ACLU History: 2001: A Year Ends with Tragedy and Tragic Results for Immigrants Rights
In the months following 9/11, the Justice Department launched a nationwide investigation that led to the arrest, detention and lengthy jailing of thousands of individuals for minor immigration violations, primarily young Muslim men of South Asian, Middle Eastern, and North African descent. Many were quickly cleared by the Justice Department itself of any involvement with, or knowledge of, the 9/11 attacks and none were alleged to have any connection with terrorism. Yet they remained incarcerated.
The ACLU focused especially on the secrecy surrounding these detentions. The government refused to disclose the most rudimentary information about the detainees, including who they were, where they were detained, how long they had been jailed, and whether they had access to legal counsel. Through informal requests, Freedom of Information Act (FOIA) submissions, and litigation challenging the government's attempt to shroud the detentions in secrecy, the ACLU worked with local and national groups to find and identify the detainees. Because immigration detainees are not entitled to court-appointed counsel, the ACLU also helped volunteer attorneys to gain access to detention centers in order to offer free legal counsel. These efforts helped secure the release of some detainees and led to legal challenges on behalf of others.
In response to the terrorist attacks, Congress and the Executive Branch adopted a dizzying array of policies and practices that diminished existing rights and threatened established protections. The resources of the Immigrants' Rights Project (IRP) were redirected to address these new challenges to the civil rights and liberties of immigrants and ACLU staff were among the most prominent national spokespersons on the impact of post 9/11 policies. The ACLU undertook a massive effort to help protect the country against a repeat of the excesses that occurred during earlier time of national crises and threats to national security. In response to the fear and confusion in many immigrant communities, the ACLU worked with other advocates to update and disseminate a 'know your rights' pamphlet explaining the rights of individuals faced with questioning by the Immigration and Naturalization Service (INS), FBI or other government agencies.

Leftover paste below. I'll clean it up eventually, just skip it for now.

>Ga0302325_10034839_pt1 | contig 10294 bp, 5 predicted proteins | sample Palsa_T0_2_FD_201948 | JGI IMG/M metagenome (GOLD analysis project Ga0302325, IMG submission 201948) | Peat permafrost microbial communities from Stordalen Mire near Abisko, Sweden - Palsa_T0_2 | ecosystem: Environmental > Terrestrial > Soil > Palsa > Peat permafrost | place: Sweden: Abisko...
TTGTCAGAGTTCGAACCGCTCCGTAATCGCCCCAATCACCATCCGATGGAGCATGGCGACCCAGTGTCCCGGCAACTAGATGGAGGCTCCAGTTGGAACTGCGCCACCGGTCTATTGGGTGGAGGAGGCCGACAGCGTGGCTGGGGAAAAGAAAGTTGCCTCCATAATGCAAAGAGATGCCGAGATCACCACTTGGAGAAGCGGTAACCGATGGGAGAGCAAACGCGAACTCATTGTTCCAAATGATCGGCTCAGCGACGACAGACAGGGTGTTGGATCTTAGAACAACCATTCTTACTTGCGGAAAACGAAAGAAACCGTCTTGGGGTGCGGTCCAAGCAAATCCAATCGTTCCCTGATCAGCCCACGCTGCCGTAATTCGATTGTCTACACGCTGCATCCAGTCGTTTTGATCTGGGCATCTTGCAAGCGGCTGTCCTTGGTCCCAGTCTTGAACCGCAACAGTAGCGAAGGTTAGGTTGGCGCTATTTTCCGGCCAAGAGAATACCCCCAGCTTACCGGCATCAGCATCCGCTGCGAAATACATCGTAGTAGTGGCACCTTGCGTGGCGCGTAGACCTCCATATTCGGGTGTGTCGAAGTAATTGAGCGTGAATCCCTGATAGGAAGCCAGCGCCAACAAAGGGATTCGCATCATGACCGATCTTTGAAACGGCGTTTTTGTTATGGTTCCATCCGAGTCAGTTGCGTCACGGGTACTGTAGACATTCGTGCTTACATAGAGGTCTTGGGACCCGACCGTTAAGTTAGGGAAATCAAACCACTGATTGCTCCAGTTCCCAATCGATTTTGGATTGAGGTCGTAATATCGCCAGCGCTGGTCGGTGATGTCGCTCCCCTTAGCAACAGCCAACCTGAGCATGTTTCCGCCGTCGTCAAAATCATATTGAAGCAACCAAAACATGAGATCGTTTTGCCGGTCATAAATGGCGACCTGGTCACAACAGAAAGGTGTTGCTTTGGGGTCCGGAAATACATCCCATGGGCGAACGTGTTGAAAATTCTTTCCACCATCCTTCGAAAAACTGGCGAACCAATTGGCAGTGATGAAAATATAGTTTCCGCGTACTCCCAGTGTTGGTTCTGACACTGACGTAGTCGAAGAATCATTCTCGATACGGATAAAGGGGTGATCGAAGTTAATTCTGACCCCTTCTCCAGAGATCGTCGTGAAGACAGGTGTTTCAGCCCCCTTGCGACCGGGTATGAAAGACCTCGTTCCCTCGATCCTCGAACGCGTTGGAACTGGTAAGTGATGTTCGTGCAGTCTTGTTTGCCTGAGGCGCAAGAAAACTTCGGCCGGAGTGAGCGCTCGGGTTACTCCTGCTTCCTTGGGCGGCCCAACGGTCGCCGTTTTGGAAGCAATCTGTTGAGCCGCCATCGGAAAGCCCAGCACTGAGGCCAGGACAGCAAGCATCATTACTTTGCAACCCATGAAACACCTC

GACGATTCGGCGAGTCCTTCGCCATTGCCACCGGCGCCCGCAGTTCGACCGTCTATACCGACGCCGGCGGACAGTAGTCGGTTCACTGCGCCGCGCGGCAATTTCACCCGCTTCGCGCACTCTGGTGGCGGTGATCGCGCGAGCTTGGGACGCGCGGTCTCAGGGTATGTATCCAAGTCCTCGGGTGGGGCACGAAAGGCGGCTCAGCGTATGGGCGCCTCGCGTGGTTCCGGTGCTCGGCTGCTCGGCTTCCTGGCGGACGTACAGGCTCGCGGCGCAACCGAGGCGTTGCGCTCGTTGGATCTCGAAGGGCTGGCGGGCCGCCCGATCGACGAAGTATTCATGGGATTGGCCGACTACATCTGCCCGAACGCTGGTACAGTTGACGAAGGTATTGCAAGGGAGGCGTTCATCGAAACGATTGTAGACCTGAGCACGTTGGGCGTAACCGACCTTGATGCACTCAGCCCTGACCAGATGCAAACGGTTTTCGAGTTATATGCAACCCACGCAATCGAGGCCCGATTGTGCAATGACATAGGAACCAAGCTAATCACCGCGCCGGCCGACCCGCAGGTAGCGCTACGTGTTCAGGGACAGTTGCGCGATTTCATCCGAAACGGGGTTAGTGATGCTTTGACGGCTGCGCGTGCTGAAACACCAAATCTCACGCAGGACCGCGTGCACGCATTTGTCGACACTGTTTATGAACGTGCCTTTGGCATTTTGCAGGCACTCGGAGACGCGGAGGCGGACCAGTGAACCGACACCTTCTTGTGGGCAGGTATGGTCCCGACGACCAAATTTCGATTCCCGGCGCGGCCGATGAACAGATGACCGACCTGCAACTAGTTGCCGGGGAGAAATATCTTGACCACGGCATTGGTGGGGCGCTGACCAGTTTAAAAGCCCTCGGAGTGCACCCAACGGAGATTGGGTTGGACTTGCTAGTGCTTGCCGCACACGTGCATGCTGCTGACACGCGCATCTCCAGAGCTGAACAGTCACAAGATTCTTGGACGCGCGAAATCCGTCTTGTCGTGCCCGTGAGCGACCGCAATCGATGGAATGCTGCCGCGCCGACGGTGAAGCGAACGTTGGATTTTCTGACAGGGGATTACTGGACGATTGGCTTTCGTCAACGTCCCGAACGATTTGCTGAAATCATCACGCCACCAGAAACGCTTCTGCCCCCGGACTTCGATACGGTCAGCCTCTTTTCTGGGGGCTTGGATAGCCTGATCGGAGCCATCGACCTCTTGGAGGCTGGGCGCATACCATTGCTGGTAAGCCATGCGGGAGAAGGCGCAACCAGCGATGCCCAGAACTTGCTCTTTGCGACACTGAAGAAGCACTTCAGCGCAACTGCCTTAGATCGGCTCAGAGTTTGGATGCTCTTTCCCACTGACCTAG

In the xenophobic climate that pervaded the United States in the post-9/11 years, the ACLU brought a series of challenges to state and local anti-immigrant ordinances. These laws usurped federal immigration policy and often resulted in racial profiling. They failed to provide adequate protections against discrimination and undermined American values of fairness and due process. The ACLU won a landmark victory in Lozano v. Hazleton (2007), when a federal judge ruled one such ordinance unconstitutional.
Under the Bush Administration, the Department of Homeland Security was permitted to create and expand programs that allowed state and local law enforcement agencies to engage in federal immigration enforcement activities. These programs, along with the administration's increasing reliance on detention as an enforcement strategy meant that many individual were unnecessarily detained often in cruel and inhumane conditions for prolonged periods without any finding that they were a danger to society or a flight risk. Dozens of individuals in immigration detention died as a result of the substandard conditions. During this time, the ACLU fought tirelessly against arbitrary and unconstitutional immigration detention policies and practices and sought, through litigation, public education and advocacy, to serve as an effective check on the government's excesses.
Also under the Bush Administration, Immigration and Customs Enforcement (ICE) began conducting numerous raids that selectively targeted predominantly Latino neighborhoods and worksites. These raids were often conducted without proper warrants and involved entry through coercion or intimidation by ICE officials. The ACLU, along with other civil rights groups and private law firms, sought to document and challenge the constitutionality of this repeated pattern of racial profiling, intimidation, lack of access to legal counsel and other due process violations.